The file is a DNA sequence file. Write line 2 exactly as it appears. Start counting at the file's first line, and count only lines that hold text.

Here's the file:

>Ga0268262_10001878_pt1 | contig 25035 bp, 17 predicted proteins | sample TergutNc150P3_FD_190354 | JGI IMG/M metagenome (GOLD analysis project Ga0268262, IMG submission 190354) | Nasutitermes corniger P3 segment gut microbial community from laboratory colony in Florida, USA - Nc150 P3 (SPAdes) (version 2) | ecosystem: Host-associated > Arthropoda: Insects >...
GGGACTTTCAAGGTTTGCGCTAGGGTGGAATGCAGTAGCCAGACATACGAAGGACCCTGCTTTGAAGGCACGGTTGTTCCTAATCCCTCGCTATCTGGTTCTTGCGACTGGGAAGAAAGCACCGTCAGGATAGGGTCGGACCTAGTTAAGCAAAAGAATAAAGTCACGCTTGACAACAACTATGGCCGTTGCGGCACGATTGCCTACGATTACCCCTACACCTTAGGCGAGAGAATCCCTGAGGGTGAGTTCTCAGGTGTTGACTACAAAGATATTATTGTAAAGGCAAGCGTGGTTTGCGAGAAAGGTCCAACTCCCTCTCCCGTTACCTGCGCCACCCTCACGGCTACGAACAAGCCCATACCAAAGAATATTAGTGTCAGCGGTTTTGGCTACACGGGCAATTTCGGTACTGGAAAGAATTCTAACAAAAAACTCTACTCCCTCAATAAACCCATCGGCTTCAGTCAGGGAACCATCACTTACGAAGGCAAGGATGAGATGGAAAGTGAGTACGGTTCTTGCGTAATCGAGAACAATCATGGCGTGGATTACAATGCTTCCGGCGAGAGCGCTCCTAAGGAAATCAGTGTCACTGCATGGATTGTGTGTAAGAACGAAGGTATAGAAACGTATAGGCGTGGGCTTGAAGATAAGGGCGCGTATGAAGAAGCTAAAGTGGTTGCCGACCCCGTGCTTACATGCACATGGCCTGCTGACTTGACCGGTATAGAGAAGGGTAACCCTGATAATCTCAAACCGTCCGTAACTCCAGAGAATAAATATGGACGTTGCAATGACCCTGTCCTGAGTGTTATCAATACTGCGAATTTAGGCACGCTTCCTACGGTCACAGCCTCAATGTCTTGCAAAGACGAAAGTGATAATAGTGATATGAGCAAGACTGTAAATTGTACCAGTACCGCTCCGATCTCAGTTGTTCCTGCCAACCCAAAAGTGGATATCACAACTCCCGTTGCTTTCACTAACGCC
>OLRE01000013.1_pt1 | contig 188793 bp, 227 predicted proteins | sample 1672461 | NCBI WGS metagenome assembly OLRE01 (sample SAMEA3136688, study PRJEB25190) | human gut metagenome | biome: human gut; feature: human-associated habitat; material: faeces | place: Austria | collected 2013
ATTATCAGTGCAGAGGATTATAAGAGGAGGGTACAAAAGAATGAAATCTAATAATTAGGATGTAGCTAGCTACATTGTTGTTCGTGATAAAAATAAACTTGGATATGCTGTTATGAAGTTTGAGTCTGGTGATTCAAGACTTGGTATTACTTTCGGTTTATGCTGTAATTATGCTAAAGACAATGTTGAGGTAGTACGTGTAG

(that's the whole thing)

GGGACTTTCAAGGTTTGCGCTAGGGTGGAATGCAGTAGCCAGACATACGAAGGACCCTGCTTTGAAGGCACGGTTGTTCCTAATCCCTCGCTATCTGGTTCTTGCGACTGGGAAGAAAGCACCGTCAGGATAGGGTCGGACCTAGTTAAGCAAAAGAATAAAGTCACGCTTGACAACAACTATGGCCGTTGCGGCACGATTGCCTACGATTACCCCTACACCTTAGGCGAGAGAATCCCTGAGGGTGAGTTCTCAGGTGTTGACTACAAAGATATTATTGTAAAGGCAAGCGTGGTTTGCGAGAAAGGTCCAACTCCCTCTCCCGTTACCTGCGCCACCCTCACGGCTACGAACAAGCCCATACCAAAGAATATTAGTGTCAGCGGTTTTGGCTACACGGGCAATTTCGGTACTGGAAAGAATTCTAACAAAAAACTCTACTCCCTCAATAAACCCATCGGCTTCAGTCAGGGAACCATCACTTACGAAGGCAAGGATGAGATGGAAAGTGAGTACGGTTCTTGCGTAATCGAGAACAATCATGGCGTGGATTACAATGCTTCCGGCGAGAGCGCTCCTAAGGAAATCAGTGTCACTGCATGGATTGTGTGTAAGAACGAAGGTATAGAAACGTATAGGCGTGGGCTTGAAGATAAGGGCGCGTATGAAGAAGCTAAAGTGGTTGCCGACCCCGTGCTTACATGCACATGGCCTGCTGACTTGACCGGTATAGAGAAGGGTAACCCTGATAATCTCAAACCGTCCGTAACTCCAGAGAATAAATATGGACGTTGCAATGACCCTGTCCTGAGTGTTATCAATACTGCGAATTTAGGCACGCTTCCTACGGTCACAGCCTCAATGTCTTGCAAAGACGAAAGTGATAATAGTGATATGAGCAAGACTGTAAATTGTACCAGTACCGCTCCGATCTCAGTTGTTCCTGCCAACCCAAAAGTGGATATCACAACTCCCGTTGCTTTCACTAACGCC